“Southern trees bear a strange fruit” that’s how starts the song written by a Jewish man called Abel Meeropol.
The real story starts on 7 August 1930, when three black men; Thomas Shipp, Abram Smith and James Cameron are waiting in the police jail in Marion, Indiana, accused of a white man’s murder and the rape of his white girl friend.
The three are taken out of the cell by a mob. James Cameron escapes, but the two others are beaten up and lynched high up a tree. No need to ask the colour of the mob but rumor is that the KKK was lurking around.
We are now in 1939, at the Café Society in Greenwich Village. The featured artist is Billie Holiday and she has left the stage. Applauses are still echoing the club but she will not come back for a curtain call.
Her last song was “Strange Fruit”, the newest title of her repertoire. A haunting slow song which she sung with eyes half closed.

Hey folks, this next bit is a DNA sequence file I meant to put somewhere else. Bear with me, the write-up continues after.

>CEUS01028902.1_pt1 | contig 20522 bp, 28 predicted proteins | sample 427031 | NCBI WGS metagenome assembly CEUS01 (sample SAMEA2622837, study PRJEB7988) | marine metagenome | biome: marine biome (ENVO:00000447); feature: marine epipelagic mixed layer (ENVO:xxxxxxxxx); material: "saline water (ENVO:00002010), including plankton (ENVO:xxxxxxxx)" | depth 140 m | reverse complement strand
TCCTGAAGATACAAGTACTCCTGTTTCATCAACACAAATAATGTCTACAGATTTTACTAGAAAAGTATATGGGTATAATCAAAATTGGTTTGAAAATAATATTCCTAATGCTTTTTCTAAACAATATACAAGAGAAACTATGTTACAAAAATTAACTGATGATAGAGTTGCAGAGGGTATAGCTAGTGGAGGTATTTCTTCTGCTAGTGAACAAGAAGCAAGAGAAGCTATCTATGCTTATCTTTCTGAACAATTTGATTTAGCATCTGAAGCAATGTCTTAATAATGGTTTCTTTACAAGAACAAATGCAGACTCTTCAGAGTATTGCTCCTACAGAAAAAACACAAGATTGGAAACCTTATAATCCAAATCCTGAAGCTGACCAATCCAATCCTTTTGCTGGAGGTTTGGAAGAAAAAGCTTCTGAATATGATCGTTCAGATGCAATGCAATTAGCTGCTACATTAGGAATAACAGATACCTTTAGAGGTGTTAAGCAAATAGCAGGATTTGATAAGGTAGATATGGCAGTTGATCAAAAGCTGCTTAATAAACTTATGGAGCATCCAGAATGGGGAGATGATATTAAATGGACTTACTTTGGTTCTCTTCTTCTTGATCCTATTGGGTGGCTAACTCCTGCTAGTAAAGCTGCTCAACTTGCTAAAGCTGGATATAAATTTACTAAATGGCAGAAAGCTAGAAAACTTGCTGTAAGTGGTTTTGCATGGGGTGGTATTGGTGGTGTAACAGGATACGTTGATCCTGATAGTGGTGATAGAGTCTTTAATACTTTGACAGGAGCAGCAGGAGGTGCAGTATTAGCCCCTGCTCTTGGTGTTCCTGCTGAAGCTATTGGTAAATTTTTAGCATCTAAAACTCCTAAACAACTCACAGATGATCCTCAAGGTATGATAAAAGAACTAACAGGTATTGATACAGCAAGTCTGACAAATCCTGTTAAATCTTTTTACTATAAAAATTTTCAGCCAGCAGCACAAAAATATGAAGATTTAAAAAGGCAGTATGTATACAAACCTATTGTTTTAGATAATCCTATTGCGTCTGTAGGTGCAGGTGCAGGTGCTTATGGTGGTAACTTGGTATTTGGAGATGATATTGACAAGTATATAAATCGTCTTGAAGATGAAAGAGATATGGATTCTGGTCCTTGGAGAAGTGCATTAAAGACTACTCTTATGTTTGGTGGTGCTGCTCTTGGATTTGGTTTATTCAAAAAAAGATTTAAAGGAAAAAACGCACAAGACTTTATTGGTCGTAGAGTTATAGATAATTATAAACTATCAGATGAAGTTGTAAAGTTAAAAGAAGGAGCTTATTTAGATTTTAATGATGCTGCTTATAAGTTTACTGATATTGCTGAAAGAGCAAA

Billie Holiday raged and pain to the words of the song. The pores of the black men sitting at the tables goose bump, they push away the whisky glass with the tip of their fingers and let down the smile from the melody of the previous love song. Their thoughts feel the bark of the tree where the strange fruit hangs. They look down and see blood on the root and leaves on the ground. They look up, legs are dangling and they angst to the bulging eyes of the strange fruit.
Many southern trees have bloomed strange fruits but when the wind blows the poplar trees sing.
Southern trees bear a strange fruit
Blood on the leaves and blood at the root
Black body swinging in the Southern breeze
Strange fruit hanging from the poplar trees
Pastoral scene of the gallant South,
The bulging eyes and the twisted mouth,
Scent of magnolia sweet and fresh,
Then the sudden smell of burning flesh!
Here is fruit for the crows to pluck,
For the rain to gather, for the wind to suck,
For the sun to rot, for the trees to drop,
Here is a strange and bitter crop.
“Strange fruit” is the story of the last recorded lynching in the USA. Well, that’s what they say.
James Cameron, the only survivor, before his death in 2006 founded three chapters of the National Association for the Advancement of Colored People (NAACP) and the America’s Black Holocaust Museum in Milwaukee.